The entire iPhone 12 lineup contains magnets and components that emit electromagnetic fields. A previous report concluded that these internals could cause issues with pacemakers, with a new study showing that these components can potentially deactivate implanted pacemakers.
An iPhone 12 Pro Was Passed Over the Chest of a Patient With an Implanted Defibrillator, Deactivating It
While the iPhone 12 range features an array of magnets and components that help optimize wireless charging, an underlying disadvantage is that it can interfere with pacemakers and potentially deactivate them too. Apple has listed the following information in its support document so that buyers with implanted pacemakers know before settling on their purchase.
“iPhone contains magnets as well as components and radios that emit electromagnetic fields. These magnets and electromagnetic fields may interfere with medical devices, such as pacemakers and defibrillators.”
Coming to the new findings, Henry Ford Heart and Vascular Institute cardiologist Gurjit Singh, along with his colleagues, recently testing the deleterious effects of the iPhone 12. According to Singh, in the U.S., more than 300,000 people get implanted pacemakers annually, and last year, one in every four smartphones sold was an iPhone 12. As to how these implanted defibrillators can deactivate, these devices feature switches that react to an external magnet. This changes the functionality of the device, and these can also be controlled without requiring surgery.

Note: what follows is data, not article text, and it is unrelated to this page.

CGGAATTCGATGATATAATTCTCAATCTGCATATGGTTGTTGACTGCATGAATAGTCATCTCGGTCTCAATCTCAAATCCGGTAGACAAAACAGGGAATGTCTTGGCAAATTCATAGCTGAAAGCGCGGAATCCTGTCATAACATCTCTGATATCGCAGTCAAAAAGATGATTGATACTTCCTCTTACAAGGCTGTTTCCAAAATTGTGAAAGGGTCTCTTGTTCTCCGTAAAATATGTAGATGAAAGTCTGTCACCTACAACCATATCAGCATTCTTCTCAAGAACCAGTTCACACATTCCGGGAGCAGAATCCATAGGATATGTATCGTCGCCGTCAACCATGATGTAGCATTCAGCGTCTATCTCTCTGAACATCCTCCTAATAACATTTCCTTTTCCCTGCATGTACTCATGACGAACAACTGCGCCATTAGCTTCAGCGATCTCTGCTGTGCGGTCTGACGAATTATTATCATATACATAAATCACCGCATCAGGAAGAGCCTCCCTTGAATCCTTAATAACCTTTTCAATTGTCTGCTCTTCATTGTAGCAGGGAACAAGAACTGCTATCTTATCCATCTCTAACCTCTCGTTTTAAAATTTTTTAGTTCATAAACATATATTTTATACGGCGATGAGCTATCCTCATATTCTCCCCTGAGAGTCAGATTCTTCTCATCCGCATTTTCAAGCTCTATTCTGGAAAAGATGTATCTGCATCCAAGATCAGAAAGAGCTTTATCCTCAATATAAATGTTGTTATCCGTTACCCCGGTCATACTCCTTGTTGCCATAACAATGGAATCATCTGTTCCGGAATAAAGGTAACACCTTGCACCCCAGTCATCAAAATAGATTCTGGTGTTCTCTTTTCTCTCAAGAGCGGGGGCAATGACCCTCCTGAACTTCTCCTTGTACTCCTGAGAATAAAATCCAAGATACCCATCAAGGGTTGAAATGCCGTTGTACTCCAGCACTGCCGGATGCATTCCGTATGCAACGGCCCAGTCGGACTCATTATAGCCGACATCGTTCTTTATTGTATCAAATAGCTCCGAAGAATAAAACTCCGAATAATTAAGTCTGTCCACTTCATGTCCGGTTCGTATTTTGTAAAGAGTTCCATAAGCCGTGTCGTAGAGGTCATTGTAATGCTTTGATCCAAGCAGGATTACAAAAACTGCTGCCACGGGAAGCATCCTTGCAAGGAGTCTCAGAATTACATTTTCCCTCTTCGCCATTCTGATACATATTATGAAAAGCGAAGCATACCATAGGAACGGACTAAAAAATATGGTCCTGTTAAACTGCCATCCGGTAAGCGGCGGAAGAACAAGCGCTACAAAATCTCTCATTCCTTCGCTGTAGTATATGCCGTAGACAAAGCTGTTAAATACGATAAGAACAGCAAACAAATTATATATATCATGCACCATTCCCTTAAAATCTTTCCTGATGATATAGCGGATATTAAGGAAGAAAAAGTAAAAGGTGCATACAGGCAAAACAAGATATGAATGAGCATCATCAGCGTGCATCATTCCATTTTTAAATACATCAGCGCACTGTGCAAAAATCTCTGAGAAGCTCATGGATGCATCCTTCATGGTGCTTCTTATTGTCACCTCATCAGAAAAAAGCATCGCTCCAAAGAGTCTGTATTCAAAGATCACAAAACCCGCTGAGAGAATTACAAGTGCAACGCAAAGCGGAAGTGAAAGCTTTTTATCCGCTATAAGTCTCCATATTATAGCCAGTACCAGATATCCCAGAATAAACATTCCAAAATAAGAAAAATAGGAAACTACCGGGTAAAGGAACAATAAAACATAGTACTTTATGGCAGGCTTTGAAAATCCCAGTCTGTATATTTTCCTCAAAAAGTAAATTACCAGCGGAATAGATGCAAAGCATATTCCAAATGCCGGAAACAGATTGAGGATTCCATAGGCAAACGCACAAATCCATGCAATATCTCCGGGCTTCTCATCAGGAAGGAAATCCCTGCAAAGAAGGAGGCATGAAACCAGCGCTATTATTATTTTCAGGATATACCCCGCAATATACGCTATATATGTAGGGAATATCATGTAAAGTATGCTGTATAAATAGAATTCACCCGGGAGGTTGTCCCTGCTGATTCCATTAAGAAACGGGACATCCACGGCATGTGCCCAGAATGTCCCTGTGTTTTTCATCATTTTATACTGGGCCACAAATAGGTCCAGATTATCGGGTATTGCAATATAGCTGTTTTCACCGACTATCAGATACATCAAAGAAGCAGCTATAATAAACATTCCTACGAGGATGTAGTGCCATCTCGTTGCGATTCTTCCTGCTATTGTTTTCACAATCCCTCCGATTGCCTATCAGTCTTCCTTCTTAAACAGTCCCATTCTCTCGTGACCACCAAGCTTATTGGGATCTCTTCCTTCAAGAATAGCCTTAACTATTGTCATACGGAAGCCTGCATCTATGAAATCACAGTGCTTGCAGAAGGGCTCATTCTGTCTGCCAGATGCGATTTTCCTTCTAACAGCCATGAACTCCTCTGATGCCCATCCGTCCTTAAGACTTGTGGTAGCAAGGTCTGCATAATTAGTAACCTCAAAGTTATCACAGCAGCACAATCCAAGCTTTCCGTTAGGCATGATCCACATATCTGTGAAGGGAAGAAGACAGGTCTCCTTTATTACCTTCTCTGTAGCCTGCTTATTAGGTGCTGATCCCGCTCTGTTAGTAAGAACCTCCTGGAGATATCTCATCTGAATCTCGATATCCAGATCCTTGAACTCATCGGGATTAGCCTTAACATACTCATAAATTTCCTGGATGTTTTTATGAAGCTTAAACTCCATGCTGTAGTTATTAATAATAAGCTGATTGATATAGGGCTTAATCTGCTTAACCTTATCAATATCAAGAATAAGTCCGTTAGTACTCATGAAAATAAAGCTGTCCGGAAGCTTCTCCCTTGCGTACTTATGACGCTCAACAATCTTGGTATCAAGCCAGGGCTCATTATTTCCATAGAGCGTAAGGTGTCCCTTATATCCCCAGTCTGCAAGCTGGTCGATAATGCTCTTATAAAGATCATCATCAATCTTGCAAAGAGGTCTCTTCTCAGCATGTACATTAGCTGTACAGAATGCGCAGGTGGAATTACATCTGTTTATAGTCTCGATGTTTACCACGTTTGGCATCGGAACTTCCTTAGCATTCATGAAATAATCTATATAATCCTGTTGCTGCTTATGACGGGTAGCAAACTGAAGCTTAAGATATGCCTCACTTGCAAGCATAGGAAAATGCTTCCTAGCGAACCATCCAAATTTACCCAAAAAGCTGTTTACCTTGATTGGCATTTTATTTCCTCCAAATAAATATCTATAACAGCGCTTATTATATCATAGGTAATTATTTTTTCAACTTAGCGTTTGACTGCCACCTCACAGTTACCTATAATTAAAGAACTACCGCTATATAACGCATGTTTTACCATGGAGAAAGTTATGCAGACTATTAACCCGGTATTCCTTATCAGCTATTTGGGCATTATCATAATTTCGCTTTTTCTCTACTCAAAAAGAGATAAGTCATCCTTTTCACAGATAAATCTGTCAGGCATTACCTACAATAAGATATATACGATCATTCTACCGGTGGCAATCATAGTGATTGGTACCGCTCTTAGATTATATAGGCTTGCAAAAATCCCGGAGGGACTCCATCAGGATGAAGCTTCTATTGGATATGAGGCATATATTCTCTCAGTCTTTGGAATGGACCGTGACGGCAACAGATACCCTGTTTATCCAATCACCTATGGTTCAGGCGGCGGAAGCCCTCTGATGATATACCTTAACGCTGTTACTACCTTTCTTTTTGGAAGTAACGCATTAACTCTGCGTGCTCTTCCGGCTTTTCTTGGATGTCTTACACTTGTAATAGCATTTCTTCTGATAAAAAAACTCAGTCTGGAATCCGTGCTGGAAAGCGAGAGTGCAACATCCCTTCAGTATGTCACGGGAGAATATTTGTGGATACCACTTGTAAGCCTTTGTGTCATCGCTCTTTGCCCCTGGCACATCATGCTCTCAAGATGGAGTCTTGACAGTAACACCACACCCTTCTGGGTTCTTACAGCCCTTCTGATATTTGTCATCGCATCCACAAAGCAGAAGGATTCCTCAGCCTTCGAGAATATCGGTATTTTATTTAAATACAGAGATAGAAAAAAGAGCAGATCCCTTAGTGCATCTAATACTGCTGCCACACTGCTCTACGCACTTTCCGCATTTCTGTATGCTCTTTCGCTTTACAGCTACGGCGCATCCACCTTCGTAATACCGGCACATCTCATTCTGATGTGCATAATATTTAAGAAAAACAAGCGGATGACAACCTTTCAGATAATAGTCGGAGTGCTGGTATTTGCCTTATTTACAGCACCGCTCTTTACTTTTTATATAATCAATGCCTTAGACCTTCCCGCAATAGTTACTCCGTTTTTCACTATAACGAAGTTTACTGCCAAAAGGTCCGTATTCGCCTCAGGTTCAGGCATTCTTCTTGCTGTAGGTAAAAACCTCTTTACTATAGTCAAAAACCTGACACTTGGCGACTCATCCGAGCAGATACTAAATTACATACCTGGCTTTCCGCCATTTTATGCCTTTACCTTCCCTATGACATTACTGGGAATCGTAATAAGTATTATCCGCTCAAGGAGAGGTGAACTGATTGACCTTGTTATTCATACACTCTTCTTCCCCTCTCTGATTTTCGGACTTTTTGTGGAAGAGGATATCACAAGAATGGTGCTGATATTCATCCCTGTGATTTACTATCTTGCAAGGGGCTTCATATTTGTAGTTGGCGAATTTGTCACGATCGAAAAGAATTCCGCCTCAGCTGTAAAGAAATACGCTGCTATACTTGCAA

The problem is that Dr. Singh and his colleagues concluded that Apple’s latest iPhones could deactivate these devices, potentially putting the wearer at risk. They found this out by passing over an iPhone 12 Pro over a patient's chest that had an implanted pacemaker. The pacemaker deactivated and resumed normal operations only after the iPhone 12 Pro was taken away, to their surprise. The new findings have also concluded that the iPhone 12 Pro magnets aren’t as weak as Dr. Singh and his colleagues initially assumed.
Following the new findings, Dr. Singh has his colleagues published a report, underlying that the iPhone 12 series is a potential hazard to people with pacemakers.
“We hereby report an important public health issue concerning the newer-generation iPhone 12, which potentially can inhibit lifesaving therapy in a patient, particularly when the phone is carried in an upper chest pocket. Medical device manufacturers and implanting physicians should remain vigilant about making patients aware of this significant interaction of the iPhone 12 and other smart wearables with their cardiac implantable electronic devices.”
If you wish to check out more details, a video highlighting the problem is given below. You can also let us know down in the comments on what you think about the latest findings.
News Source: Henry Ford Hospital